While he misses the feeling of being in the classroom, there have been additional benefits to Zoom classes. It has encouraged Patrick to learn how to use his computer for email. “It is like learning a new language, one step at a time,” he explained. “I’m still listening and learning from others. I also got a Fitbit for tracking my steps, so I’m moving along with the benefits of using technology in my life.”
Patrick remains passionate about taking his in-person NSSC mask to mask art classes on Tuesdays. “I would not sit at home doing art alone, so the mask to mask experience is fine to be among friends,” he said.
Through engaging on virtual learning and visiting the Center (as well as walking eight blocks every day and seeing neighbors), “it keeps me sleeping soundly at night,” Patrick said.
NSSC Staff Adaptability Encourages Learners
Anne Essex had no reluctance at all in participating in Zoom virtual learning. “I not only had confidence in the moderator, I was amazed at how rapidly the NSSC staff had adapted to the COVID-19 rules of engagement society now requires,” she explained.
The basic rules of participation were simple. “I had to learn to navigate prompts to open and unmute. Other participants clued me in before it was necessary to call the office,” Anne said. “Using an iPad or laptop computer can quickly determine the setting, and as for personal appearance, Zoom dress rules apply only above the waist . . . wearing shorts and sandals is fine.”
“Virtual online exercise classes have made it possible for me to maintain a healthy routine, since I felt my presence in the gym not advisable at this time. I believe there were 21 participants when I joined the online exercise provided by the Fitness Center.”
Anne feels fortunate to be in a group (art and sculpture classes which can meet safely) that allows the social interaction with others not available with remote contact. She advised: “Try it. It is amazing how simple it is to join in with a discussion, interchange opinions and offer suggestions.”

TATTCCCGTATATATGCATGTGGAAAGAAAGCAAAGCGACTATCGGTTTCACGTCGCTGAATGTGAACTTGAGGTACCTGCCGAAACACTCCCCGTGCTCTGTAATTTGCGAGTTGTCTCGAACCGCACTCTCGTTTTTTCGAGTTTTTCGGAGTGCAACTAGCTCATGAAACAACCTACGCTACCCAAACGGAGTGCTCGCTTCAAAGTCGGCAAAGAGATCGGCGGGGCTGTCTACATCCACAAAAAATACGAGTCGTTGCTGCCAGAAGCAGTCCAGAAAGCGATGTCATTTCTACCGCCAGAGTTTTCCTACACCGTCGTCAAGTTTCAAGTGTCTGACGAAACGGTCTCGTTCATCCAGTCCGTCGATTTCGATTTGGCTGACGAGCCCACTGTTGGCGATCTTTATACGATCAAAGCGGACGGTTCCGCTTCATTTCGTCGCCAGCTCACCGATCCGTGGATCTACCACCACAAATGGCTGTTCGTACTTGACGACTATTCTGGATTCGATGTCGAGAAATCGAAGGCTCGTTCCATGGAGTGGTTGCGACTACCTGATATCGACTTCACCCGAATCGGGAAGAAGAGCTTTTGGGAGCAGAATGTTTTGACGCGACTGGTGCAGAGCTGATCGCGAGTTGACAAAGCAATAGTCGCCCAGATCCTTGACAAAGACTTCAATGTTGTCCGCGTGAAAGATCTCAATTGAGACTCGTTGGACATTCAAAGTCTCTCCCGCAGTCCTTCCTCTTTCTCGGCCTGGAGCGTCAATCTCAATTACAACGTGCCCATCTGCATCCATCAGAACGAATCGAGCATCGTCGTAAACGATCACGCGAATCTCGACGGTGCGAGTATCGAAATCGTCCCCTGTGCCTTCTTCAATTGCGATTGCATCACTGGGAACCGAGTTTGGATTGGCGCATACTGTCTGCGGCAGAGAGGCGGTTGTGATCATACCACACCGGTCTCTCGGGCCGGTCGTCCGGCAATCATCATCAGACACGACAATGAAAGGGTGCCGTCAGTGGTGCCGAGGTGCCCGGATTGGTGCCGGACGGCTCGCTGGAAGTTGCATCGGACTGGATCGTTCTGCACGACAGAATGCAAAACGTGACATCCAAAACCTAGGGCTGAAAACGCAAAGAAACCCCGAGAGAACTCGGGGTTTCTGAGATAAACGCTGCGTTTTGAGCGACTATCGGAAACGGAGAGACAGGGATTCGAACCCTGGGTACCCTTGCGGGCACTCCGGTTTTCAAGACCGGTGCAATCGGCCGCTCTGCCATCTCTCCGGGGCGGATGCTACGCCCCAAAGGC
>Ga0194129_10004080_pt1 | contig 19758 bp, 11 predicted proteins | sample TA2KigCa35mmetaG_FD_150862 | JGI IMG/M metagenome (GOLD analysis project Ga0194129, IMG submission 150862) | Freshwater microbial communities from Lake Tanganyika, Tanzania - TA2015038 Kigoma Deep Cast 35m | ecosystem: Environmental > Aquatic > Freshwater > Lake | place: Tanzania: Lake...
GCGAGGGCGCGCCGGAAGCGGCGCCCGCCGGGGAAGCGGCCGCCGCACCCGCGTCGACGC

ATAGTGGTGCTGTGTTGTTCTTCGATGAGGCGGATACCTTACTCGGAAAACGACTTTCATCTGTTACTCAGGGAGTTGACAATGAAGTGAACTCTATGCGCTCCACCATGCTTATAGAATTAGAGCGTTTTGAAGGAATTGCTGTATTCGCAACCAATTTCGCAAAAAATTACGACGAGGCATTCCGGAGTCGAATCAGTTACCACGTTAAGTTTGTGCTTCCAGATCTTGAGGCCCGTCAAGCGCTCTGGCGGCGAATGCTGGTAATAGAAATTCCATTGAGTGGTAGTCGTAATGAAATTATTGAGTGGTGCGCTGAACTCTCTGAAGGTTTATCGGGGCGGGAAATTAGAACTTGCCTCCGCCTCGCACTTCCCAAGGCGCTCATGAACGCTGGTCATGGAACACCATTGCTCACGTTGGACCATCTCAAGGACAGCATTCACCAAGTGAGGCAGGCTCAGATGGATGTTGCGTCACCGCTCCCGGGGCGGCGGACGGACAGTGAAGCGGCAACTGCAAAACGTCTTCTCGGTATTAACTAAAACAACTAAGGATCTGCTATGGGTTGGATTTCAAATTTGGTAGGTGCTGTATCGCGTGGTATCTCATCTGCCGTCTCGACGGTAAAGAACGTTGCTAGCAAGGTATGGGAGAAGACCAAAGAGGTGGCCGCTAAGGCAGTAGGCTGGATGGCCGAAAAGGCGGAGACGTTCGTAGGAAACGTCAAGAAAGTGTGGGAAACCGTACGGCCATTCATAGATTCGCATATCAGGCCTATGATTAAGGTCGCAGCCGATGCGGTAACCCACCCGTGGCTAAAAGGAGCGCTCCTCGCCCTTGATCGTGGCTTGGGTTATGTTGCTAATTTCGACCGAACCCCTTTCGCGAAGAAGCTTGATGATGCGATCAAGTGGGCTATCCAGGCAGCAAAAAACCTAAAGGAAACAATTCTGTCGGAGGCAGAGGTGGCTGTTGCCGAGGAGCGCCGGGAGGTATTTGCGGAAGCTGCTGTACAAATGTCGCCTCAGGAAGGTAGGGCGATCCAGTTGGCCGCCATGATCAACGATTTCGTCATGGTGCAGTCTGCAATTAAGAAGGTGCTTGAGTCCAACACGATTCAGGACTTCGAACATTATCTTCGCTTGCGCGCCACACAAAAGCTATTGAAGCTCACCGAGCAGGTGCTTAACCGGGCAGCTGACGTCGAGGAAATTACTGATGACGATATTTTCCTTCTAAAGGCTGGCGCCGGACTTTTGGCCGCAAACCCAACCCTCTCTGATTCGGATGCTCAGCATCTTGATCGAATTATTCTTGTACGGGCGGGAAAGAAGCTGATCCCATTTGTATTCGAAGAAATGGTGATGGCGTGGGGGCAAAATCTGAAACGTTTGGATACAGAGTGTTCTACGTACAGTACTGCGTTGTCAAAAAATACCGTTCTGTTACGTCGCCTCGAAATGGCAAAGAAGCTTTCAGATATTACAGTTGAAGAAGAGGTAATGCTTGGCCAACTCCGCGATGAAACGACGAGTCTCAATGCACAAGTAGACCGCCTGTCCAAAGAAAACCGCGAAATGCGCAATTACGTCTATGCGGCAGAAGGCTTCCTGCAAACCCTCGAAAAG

The Instructor’s Viewpoint
Jeff Mishur is an art historian who has taught online at the university level for 20 years. As a virtual and live seminar instructor, he finds several advantages to virtual presentations. With high-resolution images, “I can hone in on image details for the student. This makes the student experience even better than in person,” Jeff pointed out.
“I think the sound quality is also better, which is important for the hearing impaired,” he added. “I've found that I get more questions and interactions via Zoom then I do in person. I think this is because everyone feels comfortable typing a question, even those who might be shy or might have been socially conditioned to not speak up.”
Jeff observed, “Virtual programming will also be ideal for snowbirds or those who move out of state but still want to support and be connected to North Shore Senior Center.”
Ready to Zoom?
As of now, during the pandemic, Mary said that most of the Lifelong Learning programming will be virtual through Zoom. “Hopefully, soon, we'll be able to offer programming in person at the Center, but we will continue online programming as well. “
NSSC Staff Ready to Help You Zoom
The Lifelong Learning staff, primarily Paul Carpenter, is available Mondays through Fridays by phone (847.784.6030) or email (LifelongLearning@nssc.org) to help anyone who requests it. This fall term the Lifelong Learning team is offering a class on-site called “How to Zoom” to provide in-person instruction on how to take part in online Zoom classes.